Ms. ABBOTT: Well, I'll tell you one thing that everybody was talking about at Book Expo, was a novel called Water for Elephants by Sara Gruen, which is just out in hardcover from Algonquin, and one of the causes of excitement was that it's one of the first works of fiction that's really taken off. It's been a quiet spring, I think, in the wake of James Frey and Katya Basnowathen(ph), and the sort of plagiarism and memoir scandals have kind of dampened enthusiasm for books for a while.
Ms. ABBOTT: This one is, it's set, it's about a veterinarian who joins a second-rate circus during the Depression, and there's a love story. He falls in love with one of the performers. Unfortunately, she's married to a psychotic animal trainer, so it has a sentimental tinge, but a lot of people are enjoying it for its historical detail and, of course, for the love story.
CONAN: Hmm. Let's get Oscar into the mix out in San Francisco. Oscar Villalon, what's your number one pick for the summer?
Mr. VILLALON: Well, my number one pick is actually a book that came out in 1956, originally, but was reissued not too long ago by the New York Review of Books. It's Oakley Hall's Western Warlock, which some people may remember from, I guess, the movie with Anthony Quinn and Richard Widmark.
CONAN: Mm hmm.
Mr. VILLALON: But it is astounding, frankly. It's a big, fat tome, in the best sense. It's beautifully written, and it's absolutely, it's absolutely gripping. Technically, yeah, it's a Western in that it involves the town of Warlock. It's set somewhere, probably, it could be around, it looks like Arizona, around the Arizona-Mexico border, and it's a struggle for the civility of the town.
That is to say, are they going to let the outsiders, who literally live outside the town take control of it or will civilization triumph in the form of the businessmen and their plans for, you know, for basically, well, growing the town and making it respectable and maybe one day even making it a county seat?
Now that's the, if you will, that's the front story. But the backdrop, real story, is that this struggle becomes, well, you know, a metaphor for the whole American experience, basically, not only of trying to settle a, you know, so-called wild land but also dealing with the fact of how vicious people can be, you know, doing, you know, evil in the name of good, these sort of things.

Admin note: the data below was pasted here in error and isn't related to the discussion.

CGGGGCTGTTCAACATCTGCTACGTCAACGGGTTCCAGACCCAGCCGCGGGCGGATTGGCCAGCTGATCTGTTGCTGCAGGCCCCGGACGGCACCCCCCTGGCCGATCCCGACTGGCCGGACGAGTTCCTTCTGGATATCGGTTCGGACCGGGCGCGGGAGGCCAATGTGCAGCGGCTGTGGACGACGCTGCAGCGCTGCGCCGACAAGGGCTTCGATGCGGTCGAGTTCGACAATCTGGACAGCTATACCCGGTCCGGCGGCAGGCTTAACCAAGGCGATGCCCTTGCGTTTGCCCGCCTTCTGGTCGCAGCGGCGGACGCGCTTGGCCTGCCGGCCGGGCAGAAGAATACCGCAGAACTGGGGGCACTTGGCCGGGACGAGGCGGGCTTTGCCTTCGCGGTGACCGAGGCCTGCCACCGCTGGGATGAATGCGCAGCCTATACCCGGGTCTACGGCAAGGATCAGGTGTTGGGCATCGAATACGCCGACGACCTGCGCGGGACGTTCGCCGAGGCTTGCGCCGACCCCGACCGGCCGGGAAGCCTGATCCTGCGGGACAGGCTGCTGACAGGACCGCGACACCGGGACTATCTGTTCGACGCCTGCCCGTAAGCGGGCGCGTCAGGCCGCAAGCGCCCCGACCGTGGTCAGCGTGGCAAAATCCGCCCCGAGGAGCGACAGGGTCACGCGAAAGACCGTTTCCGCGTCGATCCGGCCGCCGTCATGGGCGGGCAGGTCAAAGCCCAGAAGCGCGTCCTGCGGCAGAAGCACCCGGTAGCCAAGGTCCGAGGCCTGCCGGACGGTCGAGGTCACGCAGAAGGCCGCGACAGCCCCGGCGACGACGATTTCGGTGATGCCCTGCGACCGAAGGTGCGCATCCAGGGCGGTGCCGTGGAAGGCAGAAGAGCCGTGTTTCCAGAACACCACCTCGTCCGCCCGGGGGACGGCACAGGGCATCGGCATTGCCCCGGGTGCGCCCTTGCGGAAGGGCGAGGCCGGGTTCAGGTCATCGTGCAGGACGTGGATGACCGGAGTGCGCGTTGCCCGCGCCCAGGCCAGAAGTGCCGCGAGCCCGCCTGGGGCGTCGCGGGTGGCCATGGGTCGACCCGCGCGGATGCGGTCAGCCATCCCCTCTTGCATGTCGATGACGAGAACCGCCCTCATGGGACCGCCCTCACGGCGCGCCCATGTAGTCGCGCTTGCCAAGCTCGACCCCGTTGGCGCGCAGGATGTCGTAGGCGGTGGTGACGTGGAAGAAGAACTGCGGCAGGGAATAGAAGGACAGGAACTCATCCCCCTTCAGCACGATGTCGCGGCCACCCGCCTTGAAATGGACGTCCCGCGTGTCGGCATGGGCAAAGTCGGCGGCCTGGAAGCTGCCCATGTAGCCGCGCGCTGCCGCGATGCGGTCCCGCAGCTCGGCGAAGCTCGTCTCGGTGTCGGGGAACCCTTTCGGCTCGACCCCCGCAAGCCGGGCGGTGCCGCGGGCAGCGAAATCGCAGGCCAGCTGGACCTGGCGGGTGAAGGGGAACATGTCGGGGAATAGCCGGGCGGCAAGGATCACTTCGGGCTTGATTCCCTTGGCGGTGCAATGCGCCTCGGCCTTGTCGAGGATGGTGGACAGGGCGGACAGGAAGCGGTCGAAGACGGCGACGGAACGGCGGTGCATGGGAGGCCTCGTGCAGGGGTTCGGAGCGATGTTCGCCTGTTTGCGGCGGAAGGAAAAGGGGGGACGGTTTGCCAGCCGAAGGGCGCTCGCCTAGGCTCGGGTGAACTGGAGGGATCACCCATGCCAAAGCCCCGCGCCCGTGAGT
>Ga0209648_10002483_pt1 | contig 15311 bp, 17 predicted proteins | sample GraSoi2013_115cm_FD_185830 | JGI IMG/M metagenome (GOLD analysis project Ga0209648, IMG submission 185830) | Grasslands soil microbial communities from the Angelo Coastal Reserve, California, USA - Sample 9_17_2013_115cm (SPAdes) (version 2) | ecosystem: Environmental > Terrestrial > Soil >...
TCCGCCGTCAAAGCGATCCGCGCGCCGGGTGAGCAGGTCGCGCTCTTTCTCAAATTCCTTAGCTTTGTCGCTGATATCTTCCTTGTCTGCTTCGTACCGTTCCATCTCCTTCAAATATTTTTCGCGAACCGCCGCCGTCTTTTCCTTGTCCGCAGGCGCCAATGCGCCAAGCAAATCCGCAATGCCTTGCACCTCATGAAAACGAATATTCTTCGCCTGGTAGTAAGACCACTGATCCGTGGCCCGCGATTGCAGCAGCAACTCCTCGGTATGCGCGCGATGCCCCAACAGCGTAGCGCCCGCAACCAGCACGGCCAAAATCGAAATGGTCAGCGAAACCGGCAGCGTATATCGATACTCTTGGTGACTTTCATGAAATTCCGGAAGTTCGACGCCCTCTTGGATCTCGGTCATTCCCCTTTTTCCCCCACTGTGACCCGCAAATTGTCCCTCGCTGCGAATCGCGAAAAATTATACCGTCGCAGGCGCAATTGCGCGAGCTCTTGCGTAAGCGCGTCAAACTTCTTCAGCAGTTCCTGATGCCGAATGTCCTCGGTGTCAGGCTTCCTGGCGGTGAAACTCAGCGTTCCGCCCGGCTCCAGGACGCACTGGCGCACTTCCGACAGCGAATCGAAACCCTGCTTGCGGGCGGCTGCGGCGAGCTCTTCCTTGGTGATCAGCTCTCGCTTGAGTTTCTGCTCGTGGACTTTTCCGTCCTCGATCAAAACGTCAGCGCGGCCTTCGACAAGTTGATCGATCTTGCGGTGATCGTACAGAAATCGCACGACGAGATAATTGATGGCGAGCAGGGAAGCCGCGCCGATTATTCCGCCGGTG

And it's also just, it's just flat-out suspenseful, and the action is beautiful, and the characterizations are lovely. It's literature. Don't mistake it for, you know, for anything else. It is actually literature, but it's a beautiful genre work.
CONAN: When was it first published? With that cast in the movie, some time ago.
Mr. VILLALON: Right. I think 1956 is when the book originally came out, and the New York Review of Books reissued it with an introduction by Robert Stone and with a blurb from, of all people, Thomas Pynchon, who apparently could not get enough of the book when he was in Cornell and just read and re-read it and re-read it.
It's told in two different ways. One, there is a diary that's written by one of the local businessmen, and it's written in this arch Victorian sort of speak, and it's very florid and funny. And then the rest of it is in this third-person omniscient. That's this plain, stripped-down prose but very, very muscular, and it's a prose that if you've read Cormac McCarthy or Robert Stone, you'll recognize it right away, and basically Oakley Hall was the first guy to do this.
He's probably more better known now for running the UC Irvine MFA program and also for running the Squaw Valley Writer's Workshop for years and years and years. But I'm telling you, this book, it's perfect for the summer. It's fat. It's like 500-odd pages. It'll totally involve you, and it's gruesome in some parts, but also in others, just the descriptions of the landscapes are just stunning, also stunning because of the fact that, you know, he does in few sentences what some people would, you know, milk for paragraphs. Anyway.
CONAN: Anyway, if you're...
Mr. VILLALON: Anyhow, that's, it's a good book, is what I'm saying.